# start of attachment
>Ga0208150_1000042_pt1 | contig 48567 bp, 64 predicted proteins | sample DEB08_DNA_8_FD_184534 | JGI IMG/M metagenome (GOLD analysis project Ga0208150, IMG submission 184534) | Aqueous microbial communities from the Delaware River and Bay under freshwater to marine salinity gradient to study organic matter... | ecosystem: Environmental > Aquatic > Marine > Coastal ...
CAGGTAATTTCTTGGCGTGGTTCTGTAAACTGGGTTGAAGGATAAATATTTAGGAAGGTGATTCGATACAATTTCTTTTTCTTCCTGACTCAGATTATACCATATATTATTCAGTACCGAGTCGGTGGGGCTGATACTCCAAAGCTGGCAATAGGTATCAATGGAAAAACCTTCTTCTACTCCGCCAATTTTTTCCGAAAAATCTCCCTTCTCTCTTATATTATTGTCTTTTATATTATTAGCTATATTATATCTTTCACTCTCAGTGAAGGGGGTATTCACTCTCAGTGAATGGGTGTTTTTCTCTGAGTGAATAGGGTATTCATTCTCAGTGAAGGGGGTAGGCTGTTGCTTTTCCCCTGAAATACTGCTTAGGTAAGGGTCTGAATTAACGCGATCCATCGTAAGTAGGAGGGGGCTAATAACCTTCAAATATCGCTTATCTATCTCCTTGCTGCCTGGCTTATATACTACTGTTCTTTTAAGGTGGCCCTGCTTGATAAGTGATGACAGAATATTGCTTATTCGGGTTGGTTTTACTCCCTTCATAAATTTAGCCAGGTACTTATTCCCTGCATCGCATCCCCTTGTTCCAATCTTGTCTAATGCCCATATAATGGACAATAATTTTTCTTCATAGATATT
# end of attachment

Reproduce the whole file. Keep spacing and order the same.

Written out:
>Ga0208150_1000042_pt1 | contig 48567 bp, 64 predicted proteins | sample DEB08_DNA_8_FD_184534 | JGI IMG/M metagenome (GOLD analysis project Ga0208150, IMG submission 184534) | Aqueous microbial communities from the Delaware River and Bay under freshwater to marine salinity gradient to study organic matter... | ecosystem: Environmental > Aquatic > Marine > Coastal ...
CAGGTAATTTCTTGGCGTGGTTCTGTAAACTGGGTTGAAGGATAAATATTTAGGAAGGTGATTCGATACAATTTCTTTTTCTTCCTGACTCAGATTATACCATATATTATTCAGTACCGAGTCGGTGGGGCTGATACTCCAAAGCTGGCAATAGGTATCAATGGAAAAACCTTCTTCTACTCCGCCAATTTTTTCCGAAAAATCTCCCTTCTCTCTTATATTATTGTCTTTTATATTATTAGCTATATTATATCTTTCACTCTCAGTGAAGGGGGTATTCACTCTCAGTGAATGGGTGTTTTTCTCTGAGTGAATAGGGTATTCATTCTCAGTGAAGGGGGTAGGCTGTTGCTTTTCCCCTGAAATACTGCTTAGGTAAGGGTCTGAATTAACGCGATCCATCGTAAGTAGGAGGGGGCTAATAACCTTCAAATATCGCTTATCTATCTCCTTGCTGCCTGGCTTATATACTACTGTTCTTTTAAGGTGGCCCTGCTTGATAAGTGATGACAGAATATTGCTTATTCGGGTTGGTTTTACTCCCTTCATAAATTTAGCCAGGTACTTATTCCCTGCATCGCATCCCCTTGTTCCAATCTTGTCTAATGCCCATATAATGGACAATAATTTTTCTTCATAGATATT